Friends, there is an old saying that goes something like this: “God does not have grandchildren.” This is true. Someone also said “God does not have stepchildren.” But there is another thing we should remember. Just as He does not have grandchildren or stepchildren, it is also most certainly true that God does not have any foster children. He does not bring anyone into His family on a temporary basis. He does not bring someone in and say “OK, now that you are here, you need to understand something. If you don’t live up to My expectations, I reserve the right to send you back to Satan. Do you want that? I didn’t think so.” What are the promises of God in Christ? “Yes.” And in Christ? “Amen.” (See 2nd Corinthians 1:20). So when Christ gives us the right to become sons of God, it is not as foster children who serve at he whim of a tyrannical despot who can just up and toss us back into the service of the master He rescued us from. To do so would violate the command He gave in His own Law. Deuteronomy 23:15-16—“You shall not give back to his master the slave who has escaped from his master to you. He may dwell with you in your midst, in the place where he chooses.” Once we have, by the grace of God through faith in the Lord Jesus Christ and by the power of the Holy Spirit, escaped from our old master–and if you do not believe we had a master before we came to Christ, read Romans 6:15-23–once God has caused us to escape from that old master, He will never, ever send us back to him again.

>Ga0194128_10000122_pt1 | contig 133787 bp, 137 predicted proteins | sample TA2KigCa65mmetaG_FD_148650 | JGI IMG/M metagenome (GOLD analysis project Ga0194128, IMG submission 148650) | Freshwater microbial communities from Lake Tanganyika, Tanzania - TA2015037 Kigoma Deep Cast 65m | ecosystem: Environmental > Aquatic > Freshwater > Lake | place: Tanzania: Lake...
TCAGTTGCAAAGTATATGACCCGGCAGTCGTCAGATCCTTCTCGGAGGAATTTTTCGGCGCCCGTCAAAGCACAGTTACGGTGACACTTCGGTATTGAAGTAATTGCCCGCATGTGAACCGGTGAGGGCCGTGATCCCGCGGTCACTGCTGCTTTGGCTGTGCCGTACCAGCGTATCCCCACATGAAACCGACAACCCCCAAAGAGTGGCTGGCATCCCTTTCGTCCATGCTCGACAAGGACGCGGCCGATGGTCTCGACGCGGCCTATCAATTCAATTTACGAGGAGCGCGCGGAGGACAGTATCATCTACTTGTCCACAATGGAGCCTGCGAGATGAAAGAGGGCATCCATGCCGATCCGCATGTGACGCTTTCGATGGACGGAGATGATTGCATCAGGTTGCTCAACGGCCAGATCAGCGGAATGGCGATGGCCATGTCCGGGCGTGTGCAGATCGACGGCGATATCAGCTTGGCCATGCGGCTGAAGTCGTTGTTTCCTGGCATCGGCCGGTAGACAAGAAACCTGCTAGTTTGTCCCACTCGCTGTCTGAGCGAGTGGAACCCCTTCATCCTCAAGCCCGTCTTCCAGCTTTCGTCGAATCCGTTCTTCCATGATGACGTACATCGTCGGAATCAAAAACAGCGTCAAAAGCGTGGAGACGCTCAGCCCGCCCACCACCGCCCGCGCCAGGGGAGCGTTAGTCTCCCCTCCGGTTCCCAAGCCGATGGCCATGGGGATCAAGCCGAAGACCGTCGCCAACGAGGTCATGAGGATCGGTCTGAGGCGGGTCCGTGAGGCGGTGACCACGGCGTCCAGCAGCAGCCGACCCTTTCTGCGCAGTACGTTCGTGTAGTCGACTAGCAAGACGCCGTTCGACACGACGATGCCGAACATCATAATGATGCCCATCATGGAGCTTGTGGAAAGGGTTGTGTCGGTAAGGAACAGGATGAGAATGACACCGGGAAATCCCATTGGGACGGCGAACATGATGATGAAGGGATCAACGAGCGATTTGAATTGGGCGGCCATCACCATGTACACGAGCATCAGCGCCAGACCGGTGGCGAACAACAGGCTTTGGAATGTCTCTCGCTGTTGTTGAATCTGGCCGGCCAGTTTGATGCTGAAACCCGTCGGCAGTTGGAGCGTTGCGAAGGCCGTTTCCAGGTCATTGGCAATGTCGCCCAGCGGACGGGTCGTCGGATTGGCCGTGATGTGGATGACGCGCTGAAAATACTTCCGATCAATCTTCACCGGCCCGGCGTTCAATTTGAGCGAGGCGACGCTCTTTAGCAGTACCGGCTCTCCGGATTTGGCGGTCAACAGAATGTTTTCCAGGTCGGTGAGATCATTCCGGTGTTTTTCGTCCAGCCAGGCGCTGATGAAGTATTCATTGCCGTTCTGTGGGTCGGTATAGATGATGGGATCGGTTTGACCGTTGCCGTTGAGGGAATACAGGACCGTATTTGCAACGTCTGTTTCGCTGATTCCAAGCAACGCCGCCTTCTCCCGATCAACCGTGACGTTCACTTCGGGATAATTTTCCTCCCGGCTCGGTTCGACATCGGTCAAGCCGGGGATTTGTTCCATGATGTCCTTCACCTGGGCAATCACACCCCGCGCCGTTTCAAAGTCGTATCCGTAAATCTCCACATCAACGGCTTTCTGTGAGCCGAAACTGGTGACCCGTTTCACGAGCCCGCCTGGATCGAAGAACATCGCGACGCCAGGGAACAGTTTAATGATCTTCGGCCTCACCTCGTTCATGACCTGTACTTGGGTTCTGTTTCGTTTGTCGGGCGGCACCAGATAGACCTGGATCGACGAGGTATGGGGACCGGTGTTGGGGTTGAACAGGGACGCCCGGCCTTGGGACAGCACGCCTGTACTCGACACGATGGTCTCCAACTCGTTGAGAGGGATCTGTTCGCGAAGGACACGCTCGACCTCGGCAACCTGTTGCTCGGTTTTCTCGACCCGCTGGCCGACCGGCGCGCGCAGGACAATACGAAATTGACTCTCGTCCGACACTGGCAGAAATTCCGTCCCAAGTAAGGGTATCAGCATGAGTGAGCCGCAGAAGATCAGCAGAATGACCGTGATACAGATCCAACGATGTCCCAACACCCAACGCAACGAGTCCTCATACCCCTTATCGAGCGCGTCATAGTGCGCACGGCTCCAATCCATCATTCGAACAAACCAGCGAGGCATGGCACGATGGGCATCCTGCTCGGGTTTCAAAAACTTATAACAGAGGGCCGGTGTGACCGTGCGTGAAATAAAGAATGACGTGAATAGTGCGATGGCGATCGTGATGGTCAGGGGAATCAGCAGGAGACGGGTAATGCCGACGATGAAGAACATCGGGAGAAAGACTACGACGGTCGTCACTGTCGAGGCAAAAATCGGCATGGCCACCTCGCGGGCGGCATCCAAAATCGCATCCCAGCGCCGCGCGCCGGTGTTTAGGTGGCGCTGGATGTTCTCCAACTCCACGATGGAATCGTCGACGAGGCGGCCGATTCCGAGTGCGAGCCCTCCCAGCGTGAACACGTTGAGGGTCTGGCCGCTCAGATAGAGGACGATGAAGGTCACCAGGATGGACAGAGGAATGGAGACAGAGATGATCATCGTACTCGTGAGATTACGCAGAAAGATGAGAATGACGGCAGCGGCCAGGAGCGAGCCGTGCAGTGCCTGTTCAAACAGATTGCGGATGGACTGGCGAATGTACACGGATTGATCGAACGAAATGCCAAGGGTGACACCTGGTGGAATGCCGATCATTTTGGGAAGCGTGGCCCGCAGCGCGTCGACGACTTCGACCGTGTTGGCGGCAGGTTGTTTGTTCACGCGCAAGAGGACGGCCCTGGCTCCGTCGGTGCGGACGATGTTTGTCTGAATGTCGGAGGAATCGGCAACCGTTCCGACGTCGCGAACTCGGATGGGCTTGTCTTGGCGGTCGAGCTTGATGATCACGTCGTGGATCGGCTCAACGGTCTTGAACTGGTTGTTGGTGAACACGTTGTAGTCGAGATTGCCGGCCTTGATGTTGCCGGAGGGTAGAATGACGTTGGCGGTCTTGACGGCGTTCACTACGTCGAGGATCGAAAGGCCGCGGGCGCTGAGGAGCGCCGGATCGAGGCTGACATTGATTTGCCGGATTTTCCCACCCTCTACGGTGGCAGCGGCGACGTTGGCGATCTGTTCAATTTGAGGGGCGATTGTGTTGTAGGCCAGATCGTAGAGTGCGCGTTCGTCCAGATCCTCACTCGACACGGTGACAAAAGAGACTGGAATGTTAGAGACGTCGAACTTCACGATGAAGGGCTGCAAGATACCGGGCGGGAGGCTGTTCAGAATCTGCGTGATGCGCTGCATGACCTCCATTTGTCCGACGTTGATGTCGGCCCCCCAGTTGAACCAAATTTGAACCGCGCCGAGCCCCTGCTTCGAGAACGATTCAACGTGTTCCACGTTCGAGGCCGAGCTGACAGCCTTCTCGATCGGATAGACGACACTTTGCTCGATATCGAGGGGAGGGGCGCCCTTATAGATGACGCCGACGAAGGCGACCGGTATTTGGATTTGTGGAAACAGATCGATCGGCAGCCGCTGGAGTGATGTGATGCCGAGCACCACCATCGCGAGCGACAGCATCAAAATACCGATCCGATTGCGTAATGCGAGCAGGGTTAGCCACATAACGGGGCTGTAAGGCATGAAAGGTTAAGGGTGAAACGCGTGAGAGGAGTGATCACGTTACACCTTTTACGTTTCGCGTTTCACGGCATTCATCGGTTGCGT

“OK, you’ve said all this about slaves and masters. You haven’t said one word about adoption.” Simple: I was saving the best for last. As I said before, when God calls a person into His family, He doesn’t do so on a probationary status. When He adopts, He adopts for life. Or do you think God does not know those who will, for a while, claim the name of Christ and then fall back into the arms of their old master? Doesn’t Peter talk about this? Doesn’t the blessed apostle say that there are those who believe for a while and yet return as a sow to the mire? And does he not warn us that it is they who will receive the greatest condemnation of all? 2nd Peter 2:19-21—19 By whom a person is overcome, by him also he is brought into bondage. 20 For if, after they have escaped the pollutions of the world through the knowledge of the Lord and Savior Jesus Christ, they are again entangled in them and overcome, the latter end is worse for them than the beginning. 21 For it would have been better for them not to have known the way of righteousness, than having known it, to turn from the holy commandment delivered to them. Those are they whom we could call “God’s foster children” (if there ever were such a term). They entered the house of God’s children, sat at dinner with them for a while, lounged around and played a while–but were never truly God’s children. For if they were, they would have remained God’s children.